But Yeshua and Mithras had something important in common. Mithra's followers were promised immortality and he had been entombed and rose from the dead, proving that immortality was available to those who believed in him. The promise of immortality and his rising from the dead were also the central tenets of Yeshua's message as the early church promulgated it. Those weren't the central tenets of Yeshua's message as he gave it, but the early church was intent on converting people because they were certain Yeshua was going to return any minute to establish the Kingdom of God and as many people as possible needed to be converted to get them into the fold before the return. The promise to entice them to convert was eternal life in Yeshua's Kingdom of God.
But Mithras already promised eternal life in Mithras' Kingdom of God, so why should the Mithraites convert to following Yeshua? Paul and the other followers of Yeshua outside of the Jerusalem church took care of the problem. They just made some adjustments in the story of Yeshua's life so the pagan believers in Mithras would feel at home with the Jewish Messiah. In the earliest sources (Paul's letters, written around 50 CE to 65 CE, a very early gospel termed the Q source we know from sayings in Luke and Matthew that are not in Mark, written before 70 CE, and Mark, the earliest gospel, written just after 70 CE), there was no miraculous birth and only modest supernatural occurrences in Yeshua's life. By the time Matthew and Luke wrote their gospels (around 90 CE), the story was quite different; Yeshua had a host of supernatural events surrounding his birth and death. The question is, where did these events suddenly come from?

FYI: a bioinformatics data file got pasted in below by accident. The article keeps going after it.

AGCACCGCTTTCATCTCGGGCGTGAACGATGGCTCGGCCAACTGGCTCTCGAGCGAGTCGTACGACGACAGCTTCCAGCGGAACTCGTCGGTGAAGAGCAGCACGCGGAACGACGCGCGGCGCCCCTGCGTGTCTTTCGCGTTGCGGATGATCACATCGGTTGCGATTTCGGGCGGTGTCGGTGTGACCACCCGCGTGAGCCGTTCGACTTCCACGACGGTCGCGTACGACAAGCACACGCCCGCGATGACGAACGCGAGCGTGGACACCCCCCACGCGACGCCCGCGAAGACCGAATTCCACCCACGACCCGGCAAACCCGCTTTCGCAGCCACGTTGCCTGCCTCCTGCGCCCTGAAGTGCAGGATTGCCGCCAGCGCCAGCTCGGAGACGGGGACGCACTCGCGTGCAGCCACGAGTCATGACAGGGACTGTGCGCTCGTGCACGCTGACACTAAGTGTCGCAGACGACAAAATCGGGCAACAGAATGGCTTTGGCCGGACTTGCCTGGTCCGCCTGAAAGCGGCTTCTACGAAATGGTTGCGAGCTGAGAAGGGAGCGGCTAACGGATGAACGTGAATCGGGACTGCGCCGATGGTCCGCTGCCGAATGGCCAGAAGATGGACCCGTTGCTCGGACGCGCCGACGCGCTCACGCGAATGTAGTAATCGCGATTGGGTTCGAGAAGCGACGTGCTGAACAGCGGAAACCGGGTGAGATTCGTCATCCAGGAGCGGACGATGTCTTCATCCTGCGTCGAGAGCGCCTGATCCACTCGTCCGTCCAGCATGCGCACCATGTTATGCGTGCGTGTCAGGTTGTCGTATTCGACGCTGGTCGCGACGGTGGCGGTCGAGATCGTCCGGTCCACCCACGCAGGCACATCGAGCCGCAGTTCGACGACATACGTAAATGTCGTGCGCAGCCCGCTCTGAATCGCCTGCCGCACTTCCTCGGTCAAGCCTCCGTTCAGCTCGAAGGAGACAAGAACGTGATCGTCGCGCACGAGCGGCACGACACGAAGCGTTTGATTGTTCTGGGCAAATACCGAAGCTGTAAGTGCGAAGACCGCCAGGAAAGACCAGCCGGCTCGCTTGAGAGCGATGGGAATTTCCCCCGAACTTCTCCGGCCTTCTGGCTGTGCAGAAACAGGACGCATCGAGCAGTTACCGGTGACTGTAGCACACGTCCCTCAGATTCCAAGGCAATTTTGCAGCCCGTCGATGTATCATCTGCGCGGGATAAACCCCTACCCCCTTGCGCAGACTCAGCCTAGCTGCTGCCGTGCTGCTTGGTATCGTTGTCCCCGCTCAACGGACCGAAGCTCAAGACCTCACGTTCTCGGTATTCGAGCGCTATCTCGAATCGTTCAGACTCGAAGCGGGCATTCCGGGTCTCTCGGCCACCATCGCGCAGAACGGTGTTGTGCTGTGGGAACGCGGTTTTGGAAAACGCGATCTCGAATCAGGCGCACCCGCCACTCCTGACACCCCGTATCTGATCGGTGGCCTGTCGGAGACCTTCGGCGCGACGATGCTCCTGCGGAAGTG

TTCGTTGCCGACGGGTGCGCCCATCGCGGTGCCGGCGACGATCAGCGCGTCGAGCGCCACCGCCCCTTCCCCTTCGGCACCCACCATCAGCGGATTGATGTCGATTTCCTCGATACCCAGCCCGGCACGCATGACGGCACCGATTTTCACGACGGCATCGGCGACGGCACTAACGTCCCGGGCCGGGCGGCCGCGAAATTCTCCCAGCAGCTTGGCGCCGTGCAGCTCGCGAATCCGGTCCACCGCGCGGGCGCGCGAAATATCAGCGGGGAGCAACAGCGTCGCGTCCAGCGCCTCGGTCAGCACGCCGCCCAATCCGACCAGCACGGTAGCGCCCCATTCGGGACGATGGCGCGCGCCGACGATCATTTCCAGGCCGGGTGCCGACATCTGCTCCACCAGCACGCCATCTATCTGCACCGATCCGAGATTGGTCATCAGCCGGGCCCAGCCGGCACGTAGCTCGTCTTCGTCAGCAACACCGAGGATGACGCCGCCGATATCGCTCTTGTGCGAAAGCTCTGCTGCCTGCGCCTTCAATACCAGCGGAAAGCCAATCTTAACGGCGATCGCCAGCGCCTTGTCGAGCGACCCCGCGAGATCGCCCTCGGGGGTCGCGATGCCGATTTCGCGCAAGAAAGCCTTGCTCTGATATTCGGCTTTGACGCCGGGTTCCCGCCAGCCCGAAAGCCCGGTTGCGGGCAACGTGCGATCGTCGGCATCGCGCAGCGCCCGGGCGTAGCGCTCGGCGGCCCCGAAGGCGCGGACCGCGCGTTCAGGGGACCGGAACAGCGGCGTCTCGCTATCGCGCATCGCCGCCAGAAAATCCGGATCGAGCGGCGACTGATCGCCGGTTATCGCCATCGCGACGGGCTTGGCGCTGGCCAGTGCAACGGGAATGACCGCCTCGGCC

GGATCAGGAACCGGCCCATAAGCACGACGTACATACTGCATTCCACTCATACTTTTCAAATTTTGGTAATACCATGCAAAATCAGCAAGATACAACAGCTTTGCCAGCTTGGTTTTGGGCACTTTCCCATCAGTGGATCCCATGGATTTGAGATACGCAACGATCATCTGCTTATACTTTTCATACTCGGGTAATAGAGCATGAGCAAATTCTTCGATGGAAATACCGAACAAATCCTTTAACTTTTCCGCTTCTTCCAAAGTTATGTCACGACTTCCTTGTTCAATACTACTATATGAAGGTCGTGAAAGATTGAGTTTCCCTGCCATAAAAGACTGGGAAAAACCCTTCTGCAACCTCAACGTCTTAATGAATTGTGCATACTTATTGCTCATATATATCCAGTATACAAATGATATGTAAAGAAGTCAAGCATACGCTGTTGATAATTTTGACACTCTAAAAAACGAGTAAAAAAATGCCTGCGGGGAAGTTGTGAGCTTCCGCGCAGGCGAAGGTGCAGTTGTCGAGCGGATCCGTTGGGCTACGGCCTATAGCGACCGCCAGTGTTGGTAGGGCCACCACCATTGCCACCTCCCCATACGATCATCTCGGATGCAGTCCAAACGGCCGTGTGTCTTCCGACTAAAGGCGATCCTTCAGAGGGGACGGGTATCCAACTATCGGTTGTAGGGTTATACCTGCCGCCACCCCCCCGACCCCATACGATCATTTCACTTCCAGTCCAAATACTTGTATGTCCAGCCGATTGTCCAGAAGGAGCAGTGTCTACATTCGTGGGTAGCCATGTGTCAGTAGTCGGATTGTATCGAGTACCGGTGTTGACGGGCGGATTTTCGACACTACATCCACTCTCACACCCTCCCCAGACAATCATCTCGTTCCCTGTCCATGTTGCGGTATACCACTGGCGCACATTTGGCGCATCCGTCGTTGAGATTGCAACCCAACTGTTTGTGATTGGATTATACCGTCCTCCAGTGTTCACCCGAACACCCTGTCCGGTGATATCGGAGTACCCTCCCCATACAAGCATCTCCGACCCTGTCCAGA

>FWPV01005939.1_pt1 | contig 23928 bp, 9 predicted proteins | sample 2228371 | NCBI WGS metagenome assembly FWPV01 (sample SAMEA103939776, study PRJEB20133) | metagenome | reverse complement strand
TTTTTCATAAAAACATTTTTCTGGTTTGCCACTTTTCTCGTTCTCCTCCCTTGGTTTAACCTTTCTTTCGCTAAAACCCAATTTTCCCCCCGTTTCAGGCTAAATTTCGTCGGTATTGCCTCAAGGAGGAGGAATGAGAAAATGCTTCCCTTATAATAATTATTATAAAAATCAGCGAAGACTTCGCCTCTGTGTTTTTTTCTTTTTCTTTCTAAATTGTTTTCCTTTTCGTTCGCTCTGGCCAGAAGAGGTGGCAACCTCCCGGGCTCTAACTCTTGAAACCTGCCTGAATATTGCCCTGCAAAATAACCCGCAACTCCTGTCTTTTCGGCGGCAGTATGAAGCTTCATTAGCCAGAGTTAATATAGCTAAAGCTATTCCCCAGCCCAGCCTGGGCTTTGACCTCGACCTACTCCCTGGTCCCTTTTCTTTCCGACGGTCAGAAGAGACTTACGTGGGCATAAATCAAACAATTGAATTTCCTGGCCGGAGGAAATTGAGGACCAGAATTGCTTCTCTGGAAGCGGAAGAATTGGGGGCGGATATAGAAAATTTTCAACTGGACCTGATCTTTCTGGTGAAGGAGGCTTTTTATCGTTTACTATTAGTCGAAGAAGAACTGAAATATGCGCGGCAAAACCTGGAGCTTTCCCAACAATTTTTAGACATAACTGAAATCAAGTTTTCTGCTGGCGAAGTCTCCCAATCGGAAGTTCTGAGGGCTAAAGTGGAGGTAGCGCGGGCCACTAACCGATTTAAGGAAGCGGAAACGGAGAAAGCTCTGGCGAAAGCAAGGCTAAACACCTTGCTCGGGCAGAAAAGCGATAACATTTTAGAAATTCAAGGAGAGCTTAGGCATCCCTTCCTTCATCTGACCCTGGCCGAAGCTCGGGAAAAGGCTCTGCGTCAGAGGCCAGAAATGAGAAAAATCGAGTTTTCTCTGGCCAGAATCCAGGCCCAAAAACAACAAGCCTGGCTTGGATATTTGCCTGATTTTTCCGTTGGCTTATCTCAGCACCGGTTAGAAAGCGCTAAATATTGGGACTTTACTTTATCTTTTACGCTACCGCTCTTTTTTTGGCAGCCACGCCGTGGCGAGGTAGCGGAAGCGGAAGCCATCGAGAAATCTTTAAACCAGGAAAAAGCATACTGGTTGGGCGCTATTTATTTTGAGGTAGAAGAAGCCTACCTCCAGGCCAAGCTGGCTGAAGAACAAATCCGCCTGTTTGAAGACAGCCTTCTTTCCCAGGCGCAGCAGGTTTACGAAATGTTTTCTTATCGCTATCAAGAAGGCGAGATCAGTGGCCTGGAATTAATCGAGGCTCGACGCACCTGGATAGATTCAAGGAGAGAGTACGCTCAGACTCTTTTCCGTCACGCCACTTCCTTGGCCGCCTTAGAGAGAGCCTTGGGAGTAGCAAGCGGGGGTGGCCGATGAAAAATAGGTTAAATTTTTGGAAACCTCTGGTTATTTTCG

We find them in Mithras. The missionaries promoting Yeshua as the messiah for humankind simply wrote them into the narrations about Yeshua. A list of characteristics of Mithras follows. Remember that these were centuries old before Yeshua was even born. You'll see what was borrowed to make Yeshua more appealing to the pagan Mithraites:
Since all of these characteristics of Mithras predated Yeshua by fourteen hundred years, Mithraism could not have copied the Yeshua story; it had to be the reverse. These details about Yeshua were not in the earliest sources. They appeared later.
The early followers of Yeshua had the best of intentions, and the parallel in the promise of eternal life between Yeshua and Mithras was so clear, that they felt justified in adding to Yeshua's story between the times of the Mark and the Q document (50 CE – 70 CE) and the writing of the later gospels (90 CE – 110 CE). The writers of the gospels and Paul didn't know Yeshua, so they weren't really acquainted with him or his teachings. They just had the written and oral stories about him. It was quite easy to embellish the accounts to add Mithras' characteristics to make Yeshua look more appealing to the Mithraites and other pagans.